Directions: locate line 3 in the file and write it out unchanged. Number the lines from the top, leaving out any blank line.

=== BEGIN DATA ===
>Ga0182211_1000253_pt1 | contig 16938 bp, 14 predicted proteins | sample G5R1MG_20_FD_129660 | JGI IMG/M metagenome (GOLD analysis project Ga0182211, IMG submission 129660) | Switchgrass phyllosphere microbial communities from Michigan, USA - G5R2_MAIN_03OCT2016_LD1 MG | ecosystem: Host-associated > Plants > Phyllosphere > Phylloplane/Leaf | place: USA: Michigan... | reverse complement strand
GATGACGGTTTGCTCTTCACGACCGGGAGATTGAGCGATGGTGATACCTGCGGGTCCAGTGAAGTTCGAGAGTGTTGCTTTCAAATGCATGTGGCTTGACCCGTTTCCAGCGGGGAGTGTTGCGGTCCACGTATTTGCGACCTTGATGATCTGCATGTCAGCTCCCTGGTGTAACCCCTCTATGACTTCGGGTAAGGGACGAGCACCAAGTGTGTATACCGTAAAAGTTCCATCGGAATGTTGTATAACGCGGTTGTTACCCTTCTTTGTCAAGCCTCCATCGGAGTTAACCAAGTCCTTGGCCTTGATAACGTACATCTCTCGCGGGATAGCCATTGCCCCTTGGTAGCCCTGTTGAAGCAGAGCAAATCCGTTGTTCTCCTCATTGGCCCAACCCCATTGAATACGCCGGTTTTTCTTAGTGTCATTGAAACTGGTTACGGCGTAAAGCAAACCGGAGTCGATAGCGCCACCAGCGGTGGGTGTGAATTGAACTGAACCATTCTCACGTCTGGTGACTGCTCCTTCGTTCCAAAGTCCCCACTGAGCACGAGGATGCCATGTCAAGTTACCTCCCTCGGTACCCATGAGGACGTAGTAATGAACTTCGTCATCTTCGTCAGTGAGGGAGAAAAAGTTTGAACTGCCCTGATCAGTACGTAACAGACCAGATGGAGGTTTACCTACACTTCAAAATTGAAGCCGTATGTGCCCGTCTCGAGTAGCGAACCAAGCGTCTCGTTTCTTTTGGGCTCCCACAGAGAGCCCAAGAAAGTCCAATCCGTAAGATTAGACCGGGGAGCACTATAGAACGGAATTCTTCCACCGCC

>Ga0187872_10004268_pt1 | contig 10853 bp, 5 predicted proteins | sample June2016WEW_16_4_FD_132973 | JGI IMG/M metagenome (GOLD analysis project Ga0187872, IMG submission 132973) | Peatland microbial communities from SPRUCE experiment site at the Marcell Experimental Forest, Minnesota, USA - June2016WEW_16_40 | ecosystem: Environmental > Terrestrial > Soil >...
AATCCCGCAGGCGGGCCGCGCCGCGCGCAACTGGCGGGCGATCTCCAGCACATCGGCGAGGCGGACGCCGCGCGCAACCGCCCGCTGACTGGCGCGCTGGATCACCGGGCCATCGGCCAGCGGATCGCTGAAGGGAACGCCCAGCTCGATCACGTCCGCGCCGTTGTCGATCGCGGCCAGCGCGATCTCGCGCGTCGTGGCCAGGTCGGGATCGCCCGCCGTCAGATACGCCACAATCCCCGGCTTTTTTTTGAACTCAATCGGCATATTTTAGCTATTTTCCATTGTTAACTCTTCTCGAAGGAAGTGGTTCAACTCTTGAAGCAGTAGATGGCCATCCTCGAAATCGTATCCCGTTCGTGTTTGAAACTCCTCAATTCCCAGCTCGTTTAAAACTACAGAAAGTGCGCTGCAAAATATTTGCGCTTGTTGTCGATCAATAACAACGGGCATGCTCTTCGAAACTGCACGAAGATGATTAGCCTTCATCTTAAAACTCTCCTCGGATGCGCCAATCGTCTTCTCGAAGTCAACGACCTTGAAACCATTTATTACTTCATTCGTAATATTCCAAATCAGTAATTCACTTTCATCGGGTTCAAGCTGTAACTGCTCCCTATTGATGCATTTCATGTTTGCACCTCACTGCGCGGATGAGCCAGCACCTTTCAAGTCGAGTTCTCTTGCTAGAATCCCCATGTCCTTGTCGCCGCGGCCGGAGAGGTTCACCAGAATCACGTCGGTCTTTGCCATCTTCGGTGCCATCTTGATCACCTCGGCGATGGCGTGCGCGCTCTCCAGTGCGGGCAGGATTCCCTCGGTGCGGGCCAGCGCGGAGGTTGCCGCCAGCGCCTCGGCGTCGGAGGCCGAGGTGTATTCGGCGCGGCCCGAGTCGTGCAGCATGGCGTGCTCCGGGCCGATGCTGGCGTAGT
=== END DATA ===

>Ga0187872_10004268_pt1 | contig 10853 bp, 5 predicted proteins | sample June2016WEW_16_4_FD_132973 | JGI IMG/M metagenome (GOLD analysis project Ga0187872, IMG submission 132973) | Peatland microbial communities from SPRUCE experiment site at the Marcell Experimental Forest, Minnesota, USA - June2016WEW_16_40 | ecosystem: Environmental > Terrestrial > Soil >...